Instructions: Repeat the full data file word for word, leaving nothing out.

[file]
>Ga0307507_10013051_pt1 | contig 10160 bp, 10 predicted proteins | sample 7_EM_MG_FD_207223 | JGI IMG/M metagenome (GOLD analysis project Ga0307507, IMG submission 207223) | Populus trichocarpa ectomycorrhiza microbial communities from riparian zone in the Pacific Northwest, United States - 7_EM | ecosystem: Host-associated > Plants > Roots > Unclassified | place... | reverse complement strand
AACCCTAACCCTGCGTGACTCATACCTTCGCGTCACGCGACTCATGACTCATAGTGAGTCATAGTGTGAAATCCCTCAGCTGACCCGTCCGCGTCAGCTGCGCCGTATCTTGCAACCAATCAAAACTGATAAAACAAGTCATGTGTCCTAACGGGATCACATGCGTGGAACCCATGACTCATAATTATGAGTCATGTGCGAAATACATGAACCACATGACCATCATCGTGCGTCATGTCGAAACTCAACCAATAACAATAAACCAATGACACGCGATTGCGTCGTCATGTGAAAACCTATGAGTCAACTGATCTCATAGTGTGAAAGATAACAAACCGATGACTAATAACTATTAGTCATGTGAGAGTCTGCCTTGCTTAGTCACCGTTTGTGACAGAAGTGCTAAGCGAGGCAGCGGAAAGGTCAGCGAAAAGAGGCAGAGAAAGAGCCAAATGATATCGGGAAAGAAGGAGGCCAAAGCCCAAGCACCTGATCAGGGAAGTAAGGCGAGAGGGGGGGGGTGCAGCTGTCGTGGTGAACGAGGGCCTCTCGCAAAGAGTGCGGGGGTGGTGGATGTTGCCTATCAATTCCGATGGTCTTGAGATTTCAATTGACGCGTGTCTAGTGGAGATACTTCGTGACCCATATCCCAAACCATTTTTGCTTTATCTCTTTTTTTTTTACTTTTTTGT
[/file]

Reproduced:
>Ga0307507_10013051_pt1 | contig 10160 bp, 10 predicted proteins | sample 7_EM_MG_FD_207223 | JGI IMG/M metagenome (GOLD analysis project Ga0307507, IMG submission 207223) | Populus trichocarpa ectomycorrhiza microbial communities from riparian zone in the Pacific Northwest, United States - 7_EM | ecosystem: Host-associated > Plants > Roots > Unclassified | place... | reverse complement strand
AACCCTAACCCTGCGTGACTCATACCTTCGCGTCACGCGACTCATGACTCATAGTGAGTCATAGTGTGAAATCCCTCAGCTGACCCGTCCGCGTCAGCTGCGCCGTATCTTGCAACCAATCAAAACTGATAAAACAAGTCATGTGTCCTAACGGGATCACATGCGTGGAACCCATGACTCATAATTATGAGTCATGTGCGAAATACATGAACCACATGACCATCATCGTGCGTCATGTCGAAACTCAACCAATAACAATAAACCAATGACACGCGATTGCGTCGTCATGTGAAAACCTATGAGTCAACTGATCTCATAGTGTGAAAGATAACAAACCGATGACTAATAACTATTAGTCATGTGAGAGTCTGCCTTGCTTAGTCACCGTTTGTGACAGAAGTGCTAAGCGAGGCAGCGGAAAGGTCAGCGAAAAGAGGCAGAGAAAGAGCCAAATGATATCGGGAAAGAAGGAGGCCAAAGCCCAAGCACCTGATCAGGGAAGTAAGGCGAGAGGGGGGGGGTGCAGCTGTCGTGGTGAACGAGGGCCTCTCGCAAAGAGTGCGGGGGTGGTGGATGTTGCCTATCAATTCCGATGGTCTTGAGATTTCAATTGACGCGTGTCTAGTGGAGATACTTCGTGACCCATATCCCAAACCATTTTTGCTTTATCTCTTTTTTTTTTACTTTTTTGT